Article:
- The Washington Times - Wednesday, October 10, 2001

House Republican leaders are writing an economic-stimulus bill based on President Bush's call for immediate tax relief to revive consumer confidence and jump-start the nation's stalled economy.

After weeks of fruitless negotiations between the administration and Democratic leaders, House Speaker Dennis J. Hastert and other Republicans leaders concluded that they would never get a bipartisan agreement on a stimulus package and agreed with the White House's approval that the time had come to put together a Republican-crafted package made up largely, if not entirely, of tax cuts. They plan to have the bill ready by the end of the week.

"The House Ways and Means Committee is already working on this and we're going to pass legislation to help grow the economy in the next couple of weeks," said John Feehery, spokesman for Mr. Hastert.

Democrats have been insisting for weeks that any stimulus bill must be split 50-50 between new social welfare and public works spending and tax cuts aimed at lower-income people, a position that the White House and Republican leaders opposed. The decision to begin writing a tax bill this week and bring it to the House floor meant that the administration has given up any further hopes to hammer out a grand compromise.

Meanwhile, Senate Democratic tax writers signaled yesterday that they, too, would be writing their own bill and that partisan differences between the two houses would have to be ironed out in a House-Senate conference committee.

"Generally, [the stimulus package] is going to have to pass the balance test for everybody," said Senate Finance Committee Chairman Max Baucus, Montana Democrat.

But House Republican leaders made it clear yesterday that they could not support a package that was tilted toward more spending, as Democrats want.

"Democrats conveniently forget that we passed nearly $60 billion in new spending in the aftermath of Sept. 11 for relief efforts and the airline industry. All of those things add up to stimulus, but none of them add up to growth," said a House leadership official.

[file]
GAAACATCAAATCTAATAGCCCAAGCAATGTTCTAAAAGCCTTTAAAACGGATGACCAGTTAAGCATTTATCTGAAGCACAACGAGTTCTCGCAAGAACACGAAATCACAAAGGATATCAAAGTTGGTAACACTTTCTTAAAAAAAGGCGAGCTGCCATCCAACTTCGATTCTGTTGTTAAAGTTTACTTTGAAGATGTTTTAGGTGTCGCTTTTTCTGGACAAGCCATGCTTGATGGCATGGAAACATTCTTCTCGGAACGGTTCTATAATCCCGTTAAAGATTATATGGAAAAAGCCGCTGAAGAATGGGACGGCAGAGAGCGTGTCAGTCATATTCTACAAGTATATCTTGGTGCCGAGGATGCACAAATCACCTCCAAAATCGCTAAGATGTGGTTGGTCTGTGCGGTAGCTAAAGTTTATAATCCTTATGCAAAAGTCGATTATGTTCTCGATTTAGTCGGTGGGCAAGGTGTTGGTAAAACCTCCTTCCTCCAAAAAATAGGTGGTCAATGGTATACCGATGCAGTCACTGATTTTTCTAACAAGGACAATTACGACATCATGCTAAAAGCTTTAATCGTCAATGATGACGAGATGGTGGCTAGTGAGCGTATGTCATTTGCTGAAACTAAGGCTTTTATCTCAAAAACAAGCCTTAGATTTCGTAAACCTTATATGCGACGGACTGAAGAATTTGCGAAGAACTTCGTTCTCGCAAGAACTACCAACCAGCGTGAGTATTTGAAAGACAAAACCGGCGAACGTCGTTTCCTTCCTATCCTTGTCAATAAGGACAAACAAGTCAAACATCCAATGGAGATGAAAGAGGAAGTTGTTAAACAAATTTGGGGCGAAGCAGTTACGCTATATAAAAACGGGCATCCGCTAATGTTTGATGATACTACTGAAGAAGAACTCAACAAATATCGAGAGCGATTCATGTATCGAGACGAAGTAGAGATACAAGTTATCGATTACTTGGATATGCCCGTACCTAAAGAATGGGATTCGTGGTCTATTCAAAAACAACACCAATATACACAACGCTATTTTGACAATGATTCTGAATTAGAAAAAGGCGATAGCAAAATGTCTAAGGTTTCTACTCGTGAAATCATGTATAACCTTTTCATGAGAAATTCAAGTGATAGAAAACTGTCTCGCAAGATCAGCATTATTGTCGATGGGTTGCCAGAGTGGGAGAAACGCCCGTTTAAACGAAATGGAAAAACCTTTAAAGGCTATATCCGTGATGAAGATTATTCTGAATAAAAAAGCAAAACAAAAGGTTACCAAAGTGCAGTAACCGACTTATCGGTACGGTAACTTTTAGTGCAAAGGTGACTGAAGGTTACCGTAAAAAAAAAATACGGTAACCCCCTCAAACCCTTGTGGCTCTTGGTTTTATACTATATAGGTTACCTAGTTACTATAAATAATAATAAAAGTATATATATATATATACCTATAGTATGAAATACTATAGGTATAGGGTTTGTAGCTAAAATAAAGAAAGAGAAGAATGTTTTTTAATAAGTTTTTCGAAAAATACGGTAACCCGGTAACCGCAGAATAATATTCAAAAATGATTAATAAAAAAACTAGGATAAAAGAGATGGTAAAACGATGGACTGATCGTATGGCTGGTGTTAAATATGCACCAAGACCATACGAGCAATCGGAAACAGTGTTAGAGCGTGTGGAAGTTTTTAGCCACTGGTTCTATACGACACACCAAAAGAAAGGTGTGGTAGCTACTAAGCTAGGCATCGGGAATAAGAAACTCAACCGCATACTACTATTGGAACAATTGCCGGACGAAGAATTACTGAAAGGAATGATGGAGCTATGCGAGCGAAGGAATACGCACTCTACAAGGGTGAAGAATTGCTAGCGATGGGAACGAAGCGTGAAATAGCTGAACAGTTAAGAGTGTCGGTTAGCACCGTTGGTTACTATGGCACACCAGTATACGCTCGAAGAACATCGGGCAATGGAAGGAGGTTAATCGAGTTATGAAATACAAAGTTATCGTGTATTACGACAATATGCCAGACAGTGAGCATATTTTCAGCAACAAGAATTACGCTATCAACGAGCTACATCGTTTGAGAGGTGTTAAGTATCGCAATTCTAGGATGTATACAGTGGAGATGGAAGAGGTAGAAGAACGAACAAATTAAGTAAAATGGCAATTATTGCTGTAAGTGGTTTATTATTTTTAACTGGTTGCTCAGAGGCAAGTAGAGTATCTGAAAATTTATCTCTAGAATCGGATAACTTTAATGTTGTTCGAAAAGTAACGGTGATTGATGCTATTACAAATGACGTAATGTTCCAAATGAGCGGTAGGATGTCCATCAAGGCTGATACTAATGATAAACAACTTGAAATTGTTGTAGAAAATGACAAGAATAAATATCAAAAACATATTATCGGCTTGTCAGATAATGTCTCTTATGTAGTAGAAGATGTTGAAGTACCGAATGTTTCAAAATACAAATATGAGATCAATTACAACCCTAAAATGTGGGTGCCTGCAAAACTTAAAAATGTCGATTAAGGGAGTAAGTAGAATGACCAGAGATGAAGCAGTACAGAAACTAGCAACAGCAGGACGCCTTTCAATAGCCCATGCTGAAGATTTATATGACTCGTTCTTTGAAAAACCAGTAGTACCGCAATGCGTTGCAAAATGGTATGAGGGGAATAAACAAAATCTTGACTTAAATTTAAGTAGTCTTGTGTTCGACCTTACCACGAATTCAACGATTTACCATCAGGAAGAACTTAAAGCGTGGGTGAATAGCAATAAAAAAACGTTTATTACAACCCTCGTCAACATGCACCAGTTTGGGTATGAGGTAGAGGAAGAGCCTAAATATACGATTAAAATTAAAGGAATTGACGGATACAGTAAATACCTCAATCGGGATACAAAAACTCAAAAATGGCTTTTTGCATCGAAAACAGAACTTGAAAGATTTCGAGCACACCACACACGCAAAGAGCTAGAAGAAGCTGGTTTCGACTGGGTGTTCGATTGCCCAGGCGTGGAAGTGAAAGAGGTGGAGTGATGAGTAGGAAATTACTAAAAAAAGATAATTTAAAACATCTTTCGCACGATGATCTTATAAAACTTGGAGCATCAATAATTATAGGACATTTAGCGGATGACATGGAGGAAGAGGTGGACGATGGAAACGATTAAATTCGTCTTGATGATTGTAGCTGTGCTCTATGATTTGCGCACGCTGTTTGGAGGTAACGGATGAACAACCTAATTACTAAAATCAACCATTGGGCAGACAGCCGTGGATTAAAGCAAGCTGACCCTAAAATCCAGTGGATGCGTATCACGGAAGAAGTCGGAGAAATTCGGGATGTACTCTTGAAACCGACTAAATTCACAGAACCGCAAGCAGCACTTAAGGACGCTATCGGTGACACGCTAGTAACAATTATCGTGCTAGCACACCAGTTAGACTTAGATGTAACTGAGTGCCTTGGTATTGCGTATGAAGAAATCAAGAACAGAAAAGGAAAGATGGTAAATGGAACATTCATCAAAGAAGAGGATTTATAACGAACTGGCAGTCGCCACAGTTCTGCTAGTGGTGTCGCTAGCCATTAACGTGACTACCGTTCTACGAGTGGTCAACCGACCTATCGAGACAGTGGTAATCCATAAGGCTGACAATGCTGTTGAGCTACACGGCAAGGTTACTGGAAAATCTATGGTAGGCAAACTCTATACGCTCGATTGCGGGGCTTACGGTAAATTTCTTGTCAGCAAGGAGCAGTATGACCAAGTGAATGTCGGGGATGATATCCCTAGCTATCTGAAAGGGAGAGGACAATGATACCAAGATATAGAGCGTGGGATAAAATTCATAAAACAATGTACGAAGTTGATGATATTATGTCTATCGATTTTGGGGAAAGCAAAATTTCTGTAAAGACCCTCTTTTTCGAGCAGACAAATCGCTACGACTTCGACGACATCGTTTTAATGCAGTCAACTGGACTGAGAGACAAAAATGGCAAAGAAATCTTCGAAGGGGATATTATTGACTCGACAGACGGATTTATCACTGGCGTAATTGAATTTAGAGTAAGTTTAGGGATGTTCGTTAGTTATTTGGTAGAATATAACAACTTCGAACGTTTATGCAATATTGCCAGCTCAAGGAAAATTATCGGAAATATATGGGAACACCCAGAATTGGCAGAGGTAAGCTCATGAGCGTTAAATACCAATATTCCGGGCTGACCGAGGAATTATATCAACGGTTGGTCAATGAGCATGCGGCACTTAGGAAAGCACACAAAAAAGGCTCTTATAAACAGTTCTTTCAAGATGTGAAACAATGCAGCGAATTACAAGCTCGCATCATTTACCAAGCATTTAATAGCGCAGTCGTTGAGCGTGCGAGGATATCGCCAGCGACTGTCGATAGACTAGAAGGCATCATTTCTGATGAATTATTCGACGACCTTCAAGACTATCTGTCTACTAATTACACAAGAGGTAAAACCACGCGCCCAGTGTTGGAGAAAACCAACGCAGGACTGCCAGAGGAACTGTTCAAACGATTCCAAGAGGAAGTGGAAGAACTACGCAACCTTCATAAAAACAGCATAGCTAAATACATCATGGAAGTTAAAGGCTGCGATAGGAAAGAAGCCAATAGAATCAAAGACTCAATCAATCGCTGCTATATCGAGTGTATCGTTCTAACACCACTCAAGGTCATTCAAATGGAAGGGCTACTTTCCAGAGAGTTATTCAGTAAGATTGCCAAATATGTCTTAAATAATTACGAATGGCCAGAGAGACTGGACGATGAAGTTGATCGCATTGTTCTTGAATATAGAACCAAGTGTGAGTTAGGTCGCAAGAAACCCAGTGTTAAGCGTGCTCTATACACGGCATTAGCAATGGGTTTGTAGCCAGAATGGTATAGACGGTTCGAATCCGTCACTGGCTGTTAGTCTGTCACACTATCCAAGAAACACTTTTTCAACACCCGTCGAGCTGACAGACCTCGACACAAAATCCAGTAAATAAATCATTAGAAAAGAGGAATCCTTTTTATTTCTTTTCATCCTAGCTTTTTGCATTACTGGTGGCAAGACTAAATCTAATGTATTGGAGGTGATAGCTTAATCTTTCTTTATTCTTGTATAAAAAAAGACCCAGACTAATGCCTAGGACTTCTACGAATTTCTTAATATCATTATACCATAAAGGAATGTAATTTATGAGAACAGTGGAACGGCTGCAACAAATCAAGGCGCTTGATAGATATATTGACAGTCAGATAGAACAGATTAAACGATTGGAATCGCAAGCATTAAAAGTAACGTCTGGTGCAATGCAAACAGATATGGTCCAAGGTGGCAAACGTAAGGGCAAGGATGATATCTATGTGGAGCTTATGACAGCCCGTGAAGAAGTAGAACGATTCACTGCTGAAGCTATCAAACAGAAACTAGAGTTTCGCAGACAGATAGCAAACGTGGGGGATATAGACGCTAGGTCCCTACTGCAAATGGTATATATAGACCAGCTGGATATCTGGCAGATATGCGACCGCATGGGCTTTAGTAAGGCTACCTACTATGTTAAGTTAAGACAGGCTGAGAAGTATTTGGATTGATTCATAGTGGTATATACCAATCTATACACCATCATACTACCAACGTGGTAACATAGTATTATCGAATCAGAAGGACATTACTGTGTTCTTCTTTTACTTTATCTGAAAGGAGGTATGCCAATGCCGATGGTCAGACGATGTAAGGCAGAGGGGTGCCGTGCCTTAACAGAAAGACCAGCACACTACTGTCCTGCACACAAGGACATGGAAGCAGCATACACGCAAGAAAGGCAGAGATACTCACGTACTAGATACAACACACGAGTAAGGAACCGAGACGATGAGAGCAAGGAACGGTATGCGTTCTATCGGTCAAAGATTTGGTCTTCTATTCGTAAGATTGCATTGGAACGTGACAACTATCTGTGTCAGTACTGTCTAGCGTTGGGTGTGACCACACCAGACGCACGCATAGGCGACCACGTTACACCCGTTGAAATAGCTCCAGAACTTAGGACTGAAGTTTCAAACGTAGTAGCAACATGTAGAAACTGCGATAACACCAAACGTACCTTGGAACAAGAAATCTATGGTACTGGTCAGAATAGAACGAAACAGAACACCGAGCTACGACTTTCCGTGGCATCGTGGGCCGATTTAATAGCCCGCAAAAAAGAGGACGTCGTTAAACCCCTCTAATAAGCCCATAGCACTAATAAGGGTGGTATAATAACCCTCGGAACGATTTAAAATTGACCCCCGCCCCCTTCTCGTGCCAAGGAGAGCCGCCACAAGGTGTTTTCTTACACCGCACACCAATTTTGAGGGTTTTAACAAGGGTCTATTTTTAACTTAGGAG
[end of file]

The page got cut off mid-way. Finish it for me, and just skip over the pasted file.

It was not clear yesterday just what was going to be in the tax-cut package being drawn up by Ways and Means Chairman Bill Thomas, California Republican. House Republican leadership officials said they would be taking their cue from Mr. Bush's call last Friday for between $60 billion and $75 billion in tax cuts aimed at businesses and individual taxpayers to stimulate consumer spending.

House and Senate tax writers were to meet late last night with Treasury Secretary Paul H. O'Neill to discuss what should be in the bill.

Mr. Feehery said that the bill would probably include tax breaks to encourage businesses to buy new equipment and expand plant capacity and possibly a capital-gains tax cut to spur new investment. Other House officials said it could also contain an additional tax rebate tied to payroll taxes and acceleration of the income-tax rate cuts enacted earlier this year.

Republican leaders have been pushing a capital-gains tax cut as a way to boost stock market values that have plummeted in the past six months, but most Democrats remain adamantly opposed to it.

Until last week, the White House was hoping it could work out an agreement with Senate Majority Leader Tom Daschle, South Dakota Democrat, and House Minority Leader Richard A. Gephardt, Missouri Democrat.

But in a White House meeting with Mr. Bush Thursday, Republican leaders told him that it was waste of time to continue negotiations that were going nowhere.

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